How easily are you offended? What offends you? When you are offended, how often is it legitimate and how often is it either a hyper-sensitivity on your part (you’re looking for something to take the wrong way) or how often is it just a convenient excuse you use to justify what you wanted to do all along?
There is an interesting account from the life of Jesus found in the book of Matthew. “When Jesus had finished these parables, he moved on from there. Coming to his hometown, he began teaching the people in their synagogue, and they were amazed. ‘Where did this man get this wisdom and these miraculous powers?’ they asked. ‘Isn’t this the carpenter’s son? Isn’t his mother’s name Mary, and aren’t his brothers James, Joseph, Simon and Judas? Aren’t all his sisters with us? Where then did this man get all these things?’ And they took offense at him. But Jesus said to them, ‘Only in his hometown and in his own house is a prophet without honor.’” (Matthew 13:53–57, NIV84).
How is it that the people of Jesus’ hometown could move so fast from amazement to offense? They admit being impressed by His wisdom and miraculous powers. But like so many today it seems as if they were just looking for a reason to reject Him.
They are offended that a common, ordinary man who they knew firsthand, whose brothers and sisters and mother still lived among them, could demonstrate such insight and power. Their response was to take offense at Him. After all, if someone offends you, you now have a legitimate excuse to reject them and everything they say.
Years ago I was a camp director for a program that dealt with kids in trouble and kids headed for trouble. We dealt with some pretty hardcore delinquent children and kids living in environments that fostered delinquency. I did that ministry from 1968 to 1980.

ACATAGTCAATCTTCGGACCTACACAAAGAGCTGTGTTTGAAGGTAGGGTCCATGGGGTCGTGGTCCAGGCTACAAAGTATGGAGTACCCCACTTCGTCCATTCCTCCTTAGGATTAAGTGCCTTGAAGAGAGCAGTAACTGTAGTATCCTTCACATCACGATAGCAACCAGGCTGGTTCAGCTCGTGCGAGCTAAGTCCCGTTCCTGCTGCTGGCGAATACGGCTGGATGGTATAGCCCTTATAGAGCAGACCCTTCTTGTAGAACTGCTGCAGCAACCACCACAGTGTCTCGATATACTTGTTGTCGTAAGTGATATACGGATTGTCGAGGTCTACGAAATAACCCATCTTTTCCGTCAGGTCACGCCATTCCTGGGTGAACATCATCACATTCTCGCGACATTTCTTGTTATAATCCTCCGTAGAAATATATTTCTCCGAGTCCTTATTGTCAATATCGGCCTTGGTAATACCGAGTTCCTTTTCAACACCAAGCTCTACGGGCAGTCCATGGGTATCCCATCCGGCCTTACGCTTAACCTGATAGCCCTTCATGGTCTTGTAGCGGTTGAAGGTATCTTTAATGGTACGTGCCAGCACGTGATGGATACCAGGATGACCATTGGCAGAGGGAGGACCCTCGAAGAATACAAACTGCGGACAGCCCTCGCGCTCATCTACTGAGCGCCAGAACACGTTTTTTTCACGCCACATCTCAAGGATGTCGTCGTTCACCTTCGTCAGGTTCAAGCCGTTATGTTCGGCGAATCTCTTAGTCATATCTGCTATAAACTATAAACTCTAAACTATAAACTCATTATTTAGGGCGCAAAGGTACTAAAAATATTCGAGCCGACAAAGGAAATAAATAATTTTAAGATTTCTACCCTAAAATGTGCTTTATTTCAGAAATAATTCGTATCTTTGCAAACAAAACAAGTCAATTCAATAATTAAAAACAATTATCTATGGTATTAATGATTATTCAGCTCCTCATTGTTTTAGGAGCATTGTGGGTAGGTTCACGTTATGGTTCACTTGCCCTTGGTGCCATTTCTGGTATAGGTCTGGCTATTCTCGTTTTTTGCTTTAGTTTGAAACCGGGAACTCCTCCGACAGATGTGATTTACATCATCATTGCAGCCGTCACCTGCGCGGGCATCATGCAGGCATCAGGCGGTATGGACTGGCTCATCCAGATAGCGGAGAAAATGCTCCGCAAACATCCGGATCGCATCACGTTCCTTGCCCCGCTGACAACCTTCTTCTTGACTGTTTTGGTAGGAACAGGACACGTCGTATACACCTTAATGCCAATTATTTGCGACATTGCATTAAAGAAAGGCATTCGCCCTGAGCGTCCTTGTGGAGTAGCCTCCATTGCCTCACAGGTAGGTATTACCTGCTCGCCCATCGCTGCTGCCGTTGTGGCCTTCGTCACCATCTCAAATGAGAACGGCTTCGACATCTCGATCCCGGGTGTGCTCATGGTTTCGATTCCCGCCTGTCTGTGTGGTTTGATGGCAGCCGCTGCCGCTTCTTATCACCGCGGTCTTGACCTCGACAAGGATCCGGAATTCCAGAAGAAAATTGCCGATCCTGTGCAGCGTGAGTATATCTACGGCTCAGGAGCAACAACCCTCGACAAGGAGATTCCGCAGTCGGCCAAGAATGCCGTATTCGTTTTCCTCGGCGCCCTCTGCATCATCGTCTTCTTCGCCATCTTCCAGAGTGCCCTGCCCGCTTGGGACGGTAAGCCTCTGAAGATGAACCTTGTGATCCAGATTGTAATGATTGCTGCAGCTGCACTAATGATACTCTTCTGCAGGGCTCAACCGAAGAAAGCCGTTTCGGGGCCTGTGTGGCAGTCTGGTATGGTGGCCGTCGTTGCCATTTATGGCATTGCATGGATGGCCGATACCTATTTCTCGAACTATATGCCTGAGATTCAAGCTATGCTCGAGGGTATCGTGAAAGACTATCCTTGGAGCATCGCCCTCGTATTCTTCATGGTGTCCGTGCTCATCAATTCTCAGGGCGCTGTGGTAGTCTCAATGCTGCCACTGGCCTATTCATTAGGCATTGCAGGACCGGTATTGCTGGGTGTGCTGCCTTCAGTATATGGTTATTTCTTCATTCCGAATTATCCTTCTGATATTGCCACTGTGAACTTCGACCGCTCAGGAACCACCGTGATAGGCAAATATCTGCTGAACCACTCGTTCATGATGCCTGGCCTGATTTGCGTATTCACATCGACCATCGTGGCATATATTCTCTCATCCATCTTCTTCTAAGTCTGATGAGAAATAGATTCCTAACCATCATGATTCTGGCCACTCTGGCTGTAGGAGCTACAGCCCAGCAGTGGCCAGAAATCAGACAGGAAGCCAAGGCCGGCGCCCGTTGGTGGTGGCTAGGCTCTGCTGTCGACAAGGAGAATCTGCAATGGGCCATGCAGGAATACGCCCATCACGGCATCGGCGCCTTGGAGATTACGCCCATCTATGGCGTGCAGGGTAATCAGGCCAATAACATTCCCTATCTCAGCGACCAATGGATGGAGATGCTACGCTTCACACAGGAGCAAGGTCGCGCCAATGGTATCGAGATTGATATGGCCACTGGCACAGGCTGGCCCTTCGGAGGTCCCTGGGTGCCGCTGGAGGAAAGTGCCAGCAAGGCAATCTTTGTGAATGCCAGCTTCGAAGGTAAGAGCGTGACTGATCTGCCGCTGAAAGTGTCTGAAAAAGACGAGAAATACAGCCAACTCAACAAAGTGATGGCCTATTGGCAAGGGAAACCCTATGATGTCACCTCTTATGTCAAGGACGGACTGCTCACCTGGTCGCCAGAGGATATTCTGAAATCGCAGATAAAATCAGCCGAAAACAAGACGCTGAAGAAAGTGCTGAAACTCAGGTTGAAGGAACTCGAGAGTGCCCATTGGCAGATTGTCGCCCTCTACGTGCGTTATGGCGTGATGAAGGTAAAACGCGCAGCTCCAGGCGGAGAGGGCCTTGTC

One particular year we were dealing with the young women who had come to our program and I was explaining to this new group the rules of the camp. One young lady took visible and verbal exception to every statement I made with a loud click of her tongue, a roll of her head and eyes and a mumbled, “You made that rule just to get me!”
After enduring her drama through the entire orientation, I mentioned the reward for correct behavior and she clicked her tongue but halfway between the roll of her eyes and head, it dawned on her that I hadn’t just set another prohibition, I talked about promised reward.
But by that time she had been sufficiently offended by the rules she opposed (for example, for fire safety we have a designated smoking area, you can have all you want to eat, but you must eat what you take, and so on) she couldn’t, or wouldn’t, accept the positive aspect of the camp.
One would have thought that she would have been delighted to be out of her institution where the restrictions were far stricter than ours, but she couldn’t. Offended that she could not do exactly what she wanted to do when she wanted to do it, she elected to go back to her YDC rather than enjoy the freedoms offered.
I find many people today offended by what they see as the restrictions of Christianity. They can’t get beyond what they perceive as “negative” to realize that these perceived restrictions are often guidelines that, if followed, will bring a more satisfying and fulfilling life.
Such people have already taken offense at even the concept that there might just really be a standard of absolute truth, which, if followed, will bring reward but, if rejected, will bring certain disastrous consequences.
Similarly, the people in Jesus’ hometown would rather take offense and limit the potential that lay before them rather than surrender their prejudices and explore further what they had seen and heard from Jesus.
What about you? Are you one who has allowed some offense, perceived or real, to rob you of the power that you could have experienced in your life if you had but suspended your pride and heard what you admit is somewhat amazing?
Dr. John Pearrell is pastor of Gateway Community Church in Covington. For more information, visit the Gateway website at www.gatewaycommunity.org or email firstname.lastname@example.org.